Weekly links #2

I’ve received some good feedback from the first Weekly Links post which is nice as it now makes me want to continue. I can imagine it’ll soon become a time-sink but it helps me get through my Pocket list and also share some quality resources. Things might get a little erratic but I do want to keep posting these links!

I’ve also broken them down into sections to make it a little easier…


The NN Group have posted an article on Keyboard-Only Navigation which gives some great examples of making your site accessible to those who only use keyboards. Well worth a read.

Speaking of accessibility, here’s some tips on creating an accessible colour palette from Stéphanie Walter.

If you’re building an ecommerce store, I hope you’re making it responsive

Lists perform better than grids according to Prismatic. I can see how that’d work.

Mark Dotto wrote an insightful response regarding his Bootstrap framework – Dream On


There’s a nifty little trick on CSS-Tricks for creating that frosted glass effect using CSS FIlters

The Magic of CSS from Adam Schwartz is a nice little site with some very comprehensive articles on subjects like layout, colour, typography and how to work it with CSS!

CSS Animations have also wowed me but I’ve never actually sat down and spent some quality time playing with and learning it’s ins & outs. Designmodo have published an article on how to use steps() in animation.

Sticking to the same lines as CSS animations, here’s a great article on Understanding CSS 3D transforms – it’s little details that can be created using animations and transforms that I really love about CSS.

Speaking of which, check out this great article on Motion UI Design Principles. Not strictly front end but more UX. The devil is in the detail

Still looking at Flexbox? Here’s a Flexbox in 5 Minutes interactive tour.

Here’s a nice write up on OOCSS (Object-orientated CSS) from appendTo(), which is nicely followed by a post from Harry Roberts on Naming UI Components in OOCSS

A List Apart have a great article on Creating Style Guides this week. Speaking of Style Guides, Anna Debenham wrote a Pocket Guide for Five Simple Steps which you can now buy for £2 directly from Anna. That’s an insta-buy if you ask me!

That dude Elliot Jay Stocks wrote some great articles on web type whilst preparing for a talk a few years ago (1, 2, 3, 4). This week, he has re-visited these articles and brought them up to date for todays websites. Advanced Web Typography Responsive Web Typography / Justification & Hyphenation / Kerning / A Recap on OpenType Features


Onto Sass and Hugo Giraudel has a great use case for Sass-lists

SCSS-Lint is a great way to check your Sass files for errors using Grunt.


Performance is a hot topic at the moment and there’s many articles floating around with tips and tricks on making your sites faster and smaller. The DevBridge group have a nice write up on just that – Need for Speed


The jQuery team have made a post about browser support in jQuery 1.12 now that Microsoft are ending Windows XP support this month.

Tuts+ have produced a free video course for learning AngularJS entitled Hands-on Angular

If Web Components, and more specifically, Polymer is your bag, then this Polymer Element Boilerplate is for you. Don’t know much about Web Components or Polymer?? (I know nothing!) then these links are helpful! Using Polymer to Create Web Components and a list of Web Component Resources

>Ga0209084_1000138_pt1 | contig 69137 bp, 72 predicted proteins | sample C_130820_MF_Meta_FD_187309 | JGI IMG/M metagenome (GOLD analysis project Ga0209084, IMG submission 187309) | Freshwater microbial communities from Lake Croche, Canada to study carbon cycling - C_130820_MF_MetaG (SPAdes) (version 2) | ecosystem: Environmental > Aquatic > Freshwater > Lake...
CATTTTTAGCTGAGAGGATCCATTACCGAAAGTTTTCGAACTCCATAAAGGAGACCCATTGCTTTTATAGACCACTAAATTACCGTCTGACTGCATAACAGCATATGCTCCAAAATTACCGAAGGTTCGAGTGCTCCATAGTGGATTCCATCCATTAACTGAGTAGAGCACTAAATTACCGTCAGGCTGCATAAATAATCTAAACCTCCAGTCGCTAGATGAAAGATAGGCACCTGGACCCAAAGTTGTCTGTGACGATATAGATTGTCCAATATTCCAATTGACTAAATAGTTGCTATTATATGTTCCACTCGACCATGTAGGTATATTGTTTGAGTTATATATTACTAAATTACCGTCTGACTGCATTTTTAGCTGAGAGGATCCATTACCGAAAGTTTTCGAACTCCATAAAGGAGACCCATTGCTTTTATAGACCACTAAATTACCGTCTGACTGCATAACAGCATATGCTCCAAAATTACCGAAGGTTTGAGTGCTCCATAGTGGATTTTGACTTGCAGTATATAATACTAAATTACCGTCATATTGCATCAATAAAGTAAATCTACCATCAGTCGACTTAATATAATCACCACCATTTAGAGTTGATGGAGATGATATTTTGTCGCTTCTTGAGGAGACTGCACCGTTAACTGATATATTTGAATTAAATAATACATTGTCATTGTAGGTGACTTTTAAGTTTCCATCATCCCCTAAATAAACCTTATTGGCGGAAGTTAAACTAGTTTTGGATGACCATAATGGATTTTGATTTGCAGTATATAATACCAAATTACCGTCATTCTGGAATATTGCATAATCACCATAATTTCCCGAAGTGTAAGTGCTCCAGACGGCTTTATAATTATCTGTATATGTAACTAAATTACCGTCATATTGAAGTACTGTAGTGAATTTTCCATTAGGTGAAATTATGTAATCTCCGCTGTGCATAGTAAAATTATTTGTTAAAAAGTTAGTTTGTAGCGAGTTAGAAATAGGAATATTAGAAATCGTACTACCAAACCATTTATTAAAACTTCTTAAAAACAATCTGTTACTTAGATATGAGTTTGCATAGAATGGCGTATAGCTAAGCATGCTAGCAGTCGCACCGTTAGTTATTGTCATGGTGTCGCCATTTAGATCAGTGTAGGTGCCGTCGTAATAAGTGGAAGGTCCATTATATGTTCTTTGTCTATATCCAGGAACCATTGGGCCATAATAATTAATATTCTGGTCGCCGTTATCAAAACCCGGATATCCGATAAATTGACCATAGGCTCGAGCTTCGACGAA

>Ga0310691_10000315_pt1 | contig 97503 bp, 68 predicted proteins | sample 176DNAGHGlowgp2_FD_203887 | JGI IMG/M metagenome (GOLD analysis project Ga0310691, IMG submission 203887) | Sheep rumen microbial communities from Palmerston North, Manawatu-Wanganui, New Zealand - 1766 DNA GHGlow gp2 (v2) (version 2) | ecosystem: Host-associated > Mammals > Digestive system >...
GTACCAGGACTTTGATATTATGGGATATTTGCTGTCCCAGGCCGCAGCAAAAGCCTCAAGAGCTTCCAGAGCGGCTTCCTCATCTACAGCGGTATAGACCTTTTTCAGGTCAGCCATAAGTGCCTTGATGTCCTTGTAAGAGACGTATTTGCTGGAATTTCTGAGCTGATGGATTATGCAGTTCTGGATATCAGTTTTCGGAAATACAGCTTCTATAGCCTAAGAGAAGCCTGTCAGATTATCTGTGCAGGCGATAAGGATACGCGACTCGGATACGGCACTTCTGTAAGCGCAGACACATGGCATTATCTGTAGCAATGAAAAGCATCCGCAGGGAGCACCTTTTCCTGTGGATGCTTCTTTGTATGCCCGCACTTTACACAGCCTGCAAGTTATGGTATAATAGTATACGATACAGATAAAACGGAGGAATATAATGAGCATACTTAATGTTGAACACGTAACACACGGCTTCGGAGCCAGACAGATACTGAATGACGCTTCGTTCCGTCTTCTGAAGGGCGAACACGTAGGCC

Meteor is one of those frameworks that I’ve wanted to look at. My JS isn’t up to scratch though. Handily, Sacha Greif wrote A Javascript Primer for Meteor“So today, let’s take a look at the absolute minimum amount of JavaScript you need to know to learn Meteor.” – Hurrah!


RegEx to me is like magic. A bunch of random characters thrown together to produce results. Of course, it isn’t actually magic but it feels like it. RegExr is a new tool to help you learn, build & test with Regular Expressions.

New York once had a Typography district — how sweet is that? /ht Tobias Frere-Jones

Speaking of type, Beautiful Web Type is a collection of beautiful fonts found on the Google webfonts service.

And another type related link, NewYorkNumbers is an Instagram feed of numbers found on the streets and facades of New York buildings.

Last week, I posted a resource for HTML emails, this week, we’ve got Responsive Email Patterns which is a list of patterns in use for responsive emails (who’da thought?).

The Start is a podcast focused on creative individuals and their growth in the industry, from the very beginning.

That awesome New Zealand based web conference, Webstock have made the videos from Webstock ’14 available online.

Also, during last week, Mark Boulton announced that his company, Mark Boulton Design had been acquired by Monotype. Awesome news! However, this news also brought sadness. FiveSimpleSteps has closed its doors. The team at FSS have launched Creating eBooks though, a one stop resource (including epub templates) for releasing your own ebooks. Thanks guys!

Friends, James Young and Chad Tomkiss have launched StartSoon, a niche job board for urgent jobs. Jobs are only ‘live’ for 7 days before they disappear. Looks to be a great resource, and I can see it being especially beneficial when a client of yours drops out a few days before your project kicks off and you want to fill that time with something more worthwhile than xbox!


And that’s the round up for Week 2. That’s an awful lot of links right? I should probably look at those and trim it down some for next time. If you’ve got any thoughts or feedback, drop me a tweet @mrqwest


  • 17 Apr 2014 11:29:08

    Awesome job with the weekly links. Will be following your blog for more.
    Looking forward to more in the series.

    PS: been more then a week since the last one.

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